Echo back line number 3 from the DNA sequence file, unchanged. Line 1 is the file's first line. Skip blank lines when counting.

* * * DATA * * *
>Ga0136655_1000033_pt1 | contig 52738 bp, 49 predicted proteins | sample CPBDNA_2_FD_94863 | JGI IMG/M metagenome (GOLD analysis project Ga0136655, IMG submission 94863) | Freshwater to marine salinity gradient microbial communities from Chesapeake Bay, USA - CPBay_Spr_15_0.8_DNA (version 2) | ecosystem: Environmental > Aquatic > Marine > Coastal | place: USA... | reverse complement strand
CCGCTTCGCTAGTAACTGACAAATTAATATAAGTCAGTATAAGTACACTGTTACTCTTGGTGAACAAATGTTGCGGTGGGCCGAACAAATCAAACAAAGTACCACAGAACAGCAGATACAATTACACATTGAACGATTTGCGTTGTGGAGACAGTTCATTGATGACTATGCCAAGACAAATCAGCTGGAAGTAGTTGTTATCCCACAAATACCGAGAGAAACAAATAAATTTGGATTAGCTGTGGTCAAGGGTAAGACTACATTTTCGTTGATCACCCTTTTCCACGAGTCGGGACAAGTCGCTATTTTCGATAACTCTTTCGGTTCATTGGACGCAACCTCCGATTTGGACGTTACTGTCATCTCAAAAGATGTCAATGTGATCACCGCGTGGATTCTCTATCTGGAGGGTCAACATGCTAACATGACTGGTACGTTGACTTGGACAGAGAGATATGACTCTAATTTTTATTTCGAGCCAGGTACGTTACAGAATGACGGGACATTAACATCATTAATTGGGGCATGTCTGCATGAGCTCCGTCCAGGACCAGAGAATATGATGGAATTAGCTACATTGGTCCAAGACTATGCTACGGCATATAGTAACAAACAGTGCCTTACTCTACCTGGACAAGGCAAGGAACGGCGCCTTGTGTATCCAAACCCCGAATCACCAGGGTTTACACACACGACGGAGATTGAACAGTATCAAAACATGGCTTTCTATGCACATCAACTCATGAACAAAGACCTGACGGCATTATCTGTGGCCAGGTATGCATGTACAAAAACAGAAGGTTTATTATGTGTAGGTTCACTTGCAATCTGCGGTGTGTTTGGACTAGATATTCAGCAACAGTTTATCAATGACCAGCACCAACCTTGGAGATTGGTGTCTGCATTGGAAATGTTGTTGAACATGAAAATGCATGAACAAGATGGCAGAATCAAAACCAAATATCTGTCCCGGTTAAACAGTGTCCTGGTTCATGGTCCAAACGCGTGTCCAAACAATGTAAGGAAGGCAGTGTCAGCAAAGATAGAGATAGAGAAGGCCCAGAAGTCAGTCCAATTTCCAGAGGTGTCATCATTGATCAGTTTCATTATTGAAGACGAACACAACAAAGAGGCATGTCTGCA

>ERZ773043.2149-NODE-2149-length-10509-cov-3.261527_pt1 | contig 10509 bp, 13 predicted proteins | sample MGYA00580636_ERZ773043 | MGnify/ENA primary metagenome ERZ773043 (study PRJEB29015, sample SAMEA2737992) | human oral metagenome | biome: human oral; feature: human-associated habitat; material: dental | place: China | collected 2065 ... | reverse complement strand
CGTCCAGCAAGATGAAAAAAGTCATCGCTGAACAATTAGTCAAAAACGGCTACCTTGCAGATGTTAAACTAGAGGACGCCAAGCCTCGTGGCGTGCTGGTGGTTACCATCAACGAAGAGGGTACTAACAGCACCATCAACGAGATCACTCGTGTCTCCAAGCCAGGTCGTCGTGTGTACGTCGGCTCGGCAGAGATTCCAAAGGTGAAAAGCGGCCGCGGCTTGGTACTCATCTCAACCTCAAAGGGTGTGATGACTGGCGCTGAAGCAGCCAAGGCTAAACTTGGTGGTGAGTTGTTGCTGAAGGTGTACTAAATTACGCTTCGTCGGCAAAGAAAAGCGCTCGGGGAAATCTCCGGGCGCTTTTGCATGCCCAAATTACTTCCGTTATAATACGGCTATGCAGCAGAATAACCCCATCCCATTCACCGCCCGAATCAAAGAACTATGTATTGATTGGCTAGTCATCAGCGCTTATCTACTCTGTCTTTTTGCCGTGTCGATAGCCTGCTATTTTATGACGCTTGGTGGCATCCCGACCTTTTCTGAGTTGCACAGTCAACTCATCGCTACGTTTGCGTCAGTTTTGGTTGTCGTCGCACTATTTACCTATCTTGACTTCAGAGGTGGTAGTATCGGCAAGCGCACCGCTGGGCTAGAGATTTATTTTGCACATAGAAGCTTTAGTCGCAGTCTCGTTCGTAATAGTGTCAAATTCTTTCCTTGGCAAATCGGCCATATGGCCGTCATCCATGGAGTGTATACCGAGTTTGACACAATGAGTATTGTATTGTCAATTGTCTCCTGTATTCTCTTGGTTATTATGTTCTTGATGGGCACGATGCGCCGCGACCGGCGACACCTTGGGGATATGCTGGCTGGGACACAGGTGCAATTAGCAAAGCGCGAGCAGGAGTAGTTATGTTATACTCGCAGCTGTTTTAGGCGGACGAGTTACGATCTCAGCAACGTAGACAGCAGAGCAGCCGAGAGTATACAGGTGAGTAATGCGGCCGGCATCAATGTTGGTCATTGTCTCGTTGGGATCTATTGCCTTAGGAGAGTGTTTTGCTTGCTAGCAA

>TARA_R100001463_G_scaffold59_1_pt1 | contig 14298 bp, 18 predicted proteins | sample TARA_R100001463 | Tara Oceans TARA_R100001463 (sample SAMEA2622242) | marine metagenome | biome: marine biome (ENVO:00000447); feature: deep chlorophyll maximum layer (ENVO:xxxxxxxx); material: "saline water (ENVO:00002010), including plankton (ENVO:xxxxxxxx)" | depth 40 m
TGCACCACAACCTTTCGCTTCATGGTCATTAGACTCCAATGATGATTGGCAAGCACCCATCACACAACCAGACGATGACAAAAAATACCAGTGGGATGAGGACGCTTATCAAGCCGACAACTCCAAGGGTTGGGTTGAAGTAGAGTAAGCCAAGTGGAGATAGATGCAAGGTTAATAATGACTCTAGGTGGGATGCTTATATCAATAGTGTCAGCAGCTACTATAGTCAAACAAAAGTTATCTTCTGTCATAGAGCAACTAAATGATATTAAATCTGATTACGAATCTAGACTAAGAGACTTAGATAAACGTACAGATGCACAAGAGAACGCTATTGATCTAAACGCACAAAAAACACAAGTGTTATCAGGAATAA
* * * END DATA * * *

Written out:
>ERZ773043.2149-NODE-2149-length-10509-cov-3.261527_pt1 | contig 10509 bp, 13 predicted proteins | sample MGYA00580636_ERZ773043 | MGnify/ENA primary metagenome ERZ773043 (study PRJEB29015, sample SAMEA2737992) | human oral metagenome | biome: human oral; feature: human-associated habitat; material: dental | place: China | collected 2065 ... | reverse complement strand